DEPARTMENT OF DEFENSE - CONGRESSIONALLY DIRECTED MEDICAL RESEARCH PROGRAMS

Oncolytic Viral Therapy to Potentiate Immune Checkpoint Blockade in Immunologically Cold Brain Tumors

Principal Investigator: DIAZ, AARON
Institution Receiving Award: CALIFORNIA, UNIVERSITY OF, SAN FRANCISCO
Program: PRCRP
Proposal Number: CA181015
Award Number: W81XWH-19-1-0348
Funding Mechanism: Translational Team Science Award
Partnering Awards: CA181015P1, CA181015P2
Award Amount: $834,570.00


PUBLIC ABSTRACT

Brain and spinal-cord cancers comprise the second most common type of cancer in children. Standard-of-care therapy includes surgery and radiation. Although these therapies slow disease progression considerably, they can also cause disabling side-effects, cognitive impairments, and learning disabilities. This gap in cancer treatment impacts the health and wellbeing of military members, Veterans, their beneficiaries, and the general public. There is a critical need for improved therapies for childhood brain tumors with fewer side effects.

Accordingly, the Department of Defense has designated brain cancer, pediatric brain tumors, and cancers in children as Topic Areas for the 2018 Translational Team Science Award. Our proposal addresses each of those areas. Moreover, our proposal develops immunotherapies, also a 2018 Topic Area, that harness a patient's own immune cells to hunt down and kill tumor cells.

Our proposal develops an exciting new approach known as oncolytic virus. It is a remarkable fact that some common viruses (e.g., measles, poliovirus) preferentially infect and kill tumor cells. This fact was discovered at the beginning of the 20th century. However, it was not until recently that we had the technology to modify virus, to enhance its killing efficiency and selectivity in killing only tumor cells, making oncolytic virus a viable approach.

Oncolytic viruses are also immunotherapies. This is due to the unique way in which the virus kills tumor cells. Oncolytic viruses kill tumor cells through a process known as immunologic cell death. This process not only kills the tumor cell but also releases proteins that stimulate an antitumor immune response. This is particularly advantageous in brain tumors, since brain tumors are notorious for being immunosuppressed and immunologically cold.

Another exciting development in immunotherapy is immune-checkpoint blockade, a strategy by which anti-tumor immunity is accelerated by de-repressing inhibitory checkpoints. However, while immune-checkpoint blockade has been successful in blood cancers, it has been less successful in solid tumors, which have less infiltrating immune cells to begin with. Brain tumors have been among the most resistant, since they are so immunologically cold. Our preliminary data; however, show that virus therapy can "wake up" the immune system and potentiate subsequent immune-checkpoint inhibition.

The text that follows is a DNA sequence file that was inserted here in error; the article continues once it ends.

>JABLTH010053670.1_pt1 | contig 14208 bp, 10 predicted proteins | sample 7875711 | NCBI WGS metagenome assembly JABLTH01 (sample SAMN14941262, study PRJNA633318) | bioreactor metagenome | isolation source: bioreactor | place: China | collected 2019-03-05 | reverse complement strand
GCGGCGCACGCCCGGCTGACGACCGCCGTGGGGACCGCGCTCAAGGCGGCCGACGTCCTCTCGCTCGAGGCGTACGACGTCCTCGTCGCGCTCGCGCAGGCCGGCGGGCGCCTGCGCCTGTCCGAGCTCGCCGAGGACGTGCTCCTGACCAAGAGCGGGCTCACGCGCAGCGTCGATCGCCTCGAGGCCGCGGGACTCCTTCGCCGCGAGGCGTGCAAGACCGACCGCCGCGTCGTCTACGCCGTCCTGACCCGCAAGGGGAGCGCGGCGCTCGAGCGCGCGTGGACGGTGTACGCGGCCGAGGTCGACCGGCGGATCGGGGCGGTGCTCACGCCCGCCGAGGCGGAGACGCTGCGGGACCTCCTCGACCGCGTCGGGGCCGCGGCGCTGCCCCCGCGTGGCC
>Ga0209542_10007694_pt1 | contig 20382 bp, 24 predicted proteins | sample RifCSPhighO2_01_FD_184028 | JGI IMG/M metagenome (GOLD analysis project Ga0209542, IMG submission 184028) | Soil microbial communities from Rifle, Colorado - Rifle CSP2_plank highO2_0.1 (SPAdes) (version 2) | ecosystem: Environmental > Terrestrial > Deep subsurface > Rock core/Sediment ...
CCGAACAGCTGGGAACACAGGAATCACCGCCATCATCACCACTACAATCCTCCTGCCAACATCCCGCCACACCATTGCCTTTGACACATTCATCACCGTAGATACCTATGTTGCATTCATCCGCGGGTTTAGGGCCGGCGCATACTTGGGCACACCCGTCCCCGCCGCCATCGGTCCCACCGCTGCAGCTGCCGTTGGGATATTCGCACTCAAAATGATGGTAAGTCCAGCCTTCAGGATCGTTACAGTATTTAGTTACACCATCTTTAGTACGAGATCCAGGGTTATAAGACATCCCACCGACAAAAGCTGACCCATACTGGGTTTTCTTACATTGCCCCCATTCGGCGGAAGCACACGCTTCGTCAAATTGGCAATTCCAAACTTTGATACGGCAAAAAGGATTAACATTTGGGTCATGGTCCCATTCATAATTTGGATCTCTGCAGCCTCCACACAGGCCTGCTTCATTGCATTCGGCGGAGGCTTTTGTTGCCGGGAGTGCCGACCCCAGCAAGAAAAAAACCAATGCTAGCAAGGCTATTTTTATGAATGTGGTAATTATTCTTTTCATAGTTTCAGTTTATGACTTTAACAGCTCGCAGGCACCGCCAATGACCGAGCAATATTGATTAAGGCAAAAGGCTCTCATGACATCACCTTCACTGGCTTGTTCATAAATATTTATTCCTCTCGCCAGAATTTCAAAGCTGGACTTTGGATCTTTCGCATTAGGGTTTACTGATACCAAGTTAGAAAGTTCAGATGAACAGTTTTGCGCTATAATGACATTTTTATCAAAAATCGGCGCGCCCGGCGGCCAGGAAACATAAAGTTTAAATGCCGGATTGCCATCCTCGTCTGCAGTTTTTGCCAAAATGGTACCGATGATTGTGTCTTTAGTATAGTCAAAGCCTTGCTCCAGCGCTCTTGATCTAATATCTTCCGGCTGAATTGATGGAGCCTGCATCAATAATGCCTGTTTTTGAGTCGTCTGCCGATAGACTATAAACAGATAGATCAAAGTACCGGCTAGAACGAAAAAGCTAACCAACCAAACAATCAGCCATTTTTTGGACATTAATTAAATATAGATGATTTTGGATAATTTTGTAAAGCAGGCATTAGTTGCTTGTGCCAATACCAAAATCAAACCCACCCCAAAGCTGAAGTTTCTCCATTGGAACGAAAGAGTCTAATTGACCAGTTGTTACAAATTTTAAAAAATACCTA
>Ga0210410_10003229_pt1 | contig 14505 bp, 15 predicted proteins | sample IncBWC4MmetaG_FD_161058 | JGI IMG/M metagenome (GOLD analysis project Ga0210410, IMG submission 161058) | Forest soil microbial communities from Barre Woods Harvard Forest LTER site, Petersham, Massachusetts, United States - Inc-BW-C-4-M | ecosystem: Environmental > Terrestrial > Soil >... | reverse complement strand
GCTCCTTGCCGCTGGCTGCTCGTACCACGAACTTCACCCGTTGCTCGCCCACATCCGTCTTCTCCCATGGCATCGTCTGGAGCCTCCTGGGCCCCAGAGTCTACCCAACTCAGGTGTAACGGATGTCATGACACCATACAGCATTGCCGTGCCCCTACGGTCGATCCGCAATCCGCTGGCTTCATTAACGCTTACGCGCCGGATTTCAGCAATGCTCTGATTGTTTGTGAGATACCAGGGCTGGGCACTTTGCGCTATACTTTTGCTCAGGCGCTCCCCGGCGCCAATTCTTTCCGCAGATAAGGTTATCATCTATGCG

We propose studies to develop combining oncolytic virus with immune-checkpoint blockade in pediatric brain tumors. Our proposal applies single-cell sequencing to tumor biopsies from patients in our measles-virus pediatric brain-tumor clinical trial. We also perform studies in mice that test the effect of combining oncolytic virus with checkpoint-blockade strategies. Our proposal incorporates the talents of a diverse team of researchers. Dr. Kasahara is a leader in the development of in oncolytic viral therapies, including viral therapeutics with FDA "Breakthrough Therapy" designation. Dr. Mueller is a pediatric neuro-oncologist with significant experience conducting clinical trials in children with brain tumors. Dr. Diaz is a pioneer in the field of high-throughput single-cell sequencing of clinical samples.

We have a track record in obtaining funding for clinical trials (currently 10 active trials and 4 more under active development). We work with several non-profits, and we anticipate that we will be successful in raising additional funds for an expansion of our ongoing clinical trial of measles virus to include combination therapies with immune-checkpoint inhibitors, based on the success of the preclinical studies proposed here.